I think the pacing also takes the edge off. Absent the studies you imagine (and I too would be interested in reading them), I think it’s safe to say that there is a correlation between time spent with something and how comfortable we find it (because comfort is simply pleasant familiarity). The fact that we get to spend time in Possum Springs, and with Mae, without any particular pressures or rush helps us settle in – and at the end we probably don’t want to leave. (I think this also partially explains why so many people watch TV shows well past the point when they’ve jumped the shark).

This fill-in-the-blank, Twine-esque poem opens the game; the technique is never used again.

Mae’s relationship with her grandfather is actually one of the more clear-cut things in the narrative, at least if we take Lost Constellation into account. We know that Mae’s family are immigrants a few generations removed from their native land; her parents are entirely Americanized, and more or less accept everything about Possum Springs and reality as most people understand it; they are straightforward, working-class Christians. But Grandfather still retains a connection to the old country, and particularly its mythology, its folktales, and its embrace that there are things yet unseen and unknown in the world. As a precocious small child, Mae loves these stories because they are so much more interesting and evocative than what she gets at Sunday school; and I think as Mae grows up and ‘doesn’t fit in,’ there’s an increasing connection and association with the otherness of these stories. And, of course, these stories come to life in the present-day plot of the game!

One of my favorite subplots is her grandfather’s membership in the weird little tooth cult; it turns out that he did not merely retell the stories of his homeland, but also maintained the history, and created the mythology, of his new home in Possum Springs; and by passing the tooth on to her father, he too can get inducted into the role of curator and storyteller.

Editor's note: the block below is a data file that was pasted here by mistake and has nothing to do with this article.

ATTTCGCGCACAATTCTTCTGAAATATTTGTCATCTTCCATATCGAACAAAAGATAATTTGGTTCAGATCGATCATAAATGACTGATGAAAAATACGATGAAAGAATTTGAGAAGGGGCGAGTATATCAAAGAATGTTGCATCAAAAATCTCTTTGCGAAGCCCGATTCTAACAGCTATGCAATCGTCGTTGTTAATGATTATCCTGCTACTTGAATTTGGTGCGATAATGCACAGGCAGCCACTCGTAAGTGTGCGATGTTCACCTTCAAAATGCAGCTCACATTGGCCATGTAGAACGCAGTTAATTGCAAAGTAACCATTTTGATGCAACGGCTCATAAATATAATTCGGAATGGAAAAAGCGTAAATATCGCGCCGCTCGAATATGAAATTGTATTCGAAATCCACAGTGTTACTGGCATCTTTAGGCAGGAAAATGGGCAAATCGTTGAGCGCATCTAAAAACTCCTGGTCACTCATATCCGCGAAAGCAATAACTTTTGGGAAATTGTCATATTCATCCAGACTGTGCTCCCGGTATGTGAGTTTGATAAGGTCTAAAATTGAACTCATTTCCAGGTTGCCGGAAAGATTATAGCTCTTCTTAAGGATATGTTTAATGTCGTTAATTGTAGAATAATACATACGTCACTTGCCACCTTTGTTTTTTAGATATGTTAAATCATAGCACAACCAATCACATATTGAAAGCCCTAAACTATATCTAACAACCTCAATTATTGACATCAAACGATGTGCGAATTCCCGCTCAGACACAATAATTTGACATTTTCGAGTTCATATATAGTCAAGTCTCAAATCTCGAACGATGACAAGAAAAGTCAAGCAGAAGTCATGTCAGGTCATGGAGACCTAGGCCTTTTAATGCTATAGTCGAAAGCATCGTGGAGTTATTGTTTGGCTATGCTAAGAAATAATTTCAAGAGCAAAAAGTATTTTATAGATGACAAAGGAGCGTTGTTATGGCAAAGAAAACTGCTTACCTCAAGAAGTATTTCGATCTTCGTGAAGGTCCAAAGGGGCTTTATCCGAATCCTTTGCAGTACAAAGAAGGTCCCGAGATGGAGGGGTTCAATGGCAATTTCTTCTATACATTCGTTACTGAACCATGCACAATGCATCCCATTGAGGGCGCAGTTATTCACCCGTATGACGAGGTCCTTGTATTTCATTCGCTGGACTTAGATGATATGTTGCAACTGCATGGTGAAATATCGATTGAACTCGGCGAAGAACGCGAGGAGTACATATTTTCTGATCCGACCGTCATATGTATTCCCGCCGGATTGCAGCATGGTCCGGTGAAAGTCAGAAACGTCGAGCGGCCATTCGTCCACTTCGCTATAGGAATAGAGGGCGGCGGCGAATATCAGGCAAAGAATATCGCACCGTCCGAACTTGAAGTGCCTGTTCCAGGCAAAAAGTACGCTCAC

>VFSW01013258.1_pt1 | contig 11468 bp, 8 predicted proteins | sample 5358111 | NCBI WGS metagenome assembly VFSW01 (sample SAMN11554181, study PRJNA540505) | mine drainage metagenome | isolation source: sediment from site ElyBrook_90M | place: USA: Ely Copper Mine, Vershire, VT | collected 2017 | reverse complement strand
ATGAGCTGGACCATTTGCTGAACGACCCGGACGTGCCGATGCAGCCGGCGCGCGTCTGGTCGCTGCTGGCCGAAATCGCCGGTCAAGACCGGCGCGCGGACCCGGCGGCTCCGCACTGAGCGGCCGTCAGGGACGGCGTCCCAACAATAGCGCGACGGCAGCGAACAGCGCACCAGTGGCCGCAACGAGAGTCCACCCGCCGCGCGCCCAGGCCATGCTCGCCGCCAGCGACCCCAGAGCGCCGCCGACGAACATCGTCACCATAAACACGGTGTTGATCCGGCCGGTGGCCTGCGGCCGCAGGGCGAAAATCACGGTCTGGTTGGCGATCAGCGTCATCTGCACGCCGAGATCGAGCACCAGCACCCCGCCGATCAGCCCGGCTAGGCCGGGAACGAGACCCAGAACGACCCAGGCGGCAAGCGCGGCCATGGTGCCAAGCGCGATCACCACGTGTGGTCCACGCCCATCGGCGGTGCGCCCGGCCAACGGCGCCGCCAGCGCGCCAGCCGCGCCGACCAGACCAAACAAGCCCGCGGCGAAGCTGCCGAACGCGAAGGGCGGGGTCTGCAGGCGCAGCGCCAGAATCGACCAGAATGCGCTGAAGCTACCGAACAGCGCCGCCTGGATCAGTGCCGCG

There’s a lot more we could say about this, but I know we both have busy lives, so I’ll just conclude that Night in the Woods is one of the most confident and enjoyable storygames I have ever played. I can already tell that it’s going to age gracefully, and I expect to be recommending it for many years to come.

Until next time,

Dylan

 

Notes:

  1. An example of this from today’s gaming: I was exploring the ruins of an ancient, long-extinct civilization in The Elder Scrolls Online, and came upon some bookshelves with still-intact books. I read a few…and found that they were all contemporary, published centuries after the ruins’ occupants disappeared. The developers, it appears, had written a script to randomly insert books on bookshelves throughout the gameworld, and had either forgotten or simply not bothered to modify that script for long-uninhabited areas. Suffice it to say that this completely destroyed any immersion I had.

Article by Dylan

Dylan Holmes is a 20-something from Seattle. By day he works as public librarian; by night he tries to balance voracious media consumption with some modicum of a social life. His accomplishments include being the author of one book (A Mind Forever Voyaging: A History of Storytelling in Video Games); inventing numerous Arnold Palmer variants; and being able to balance on an exercise ball indefinitely. His failures are too numerous to list.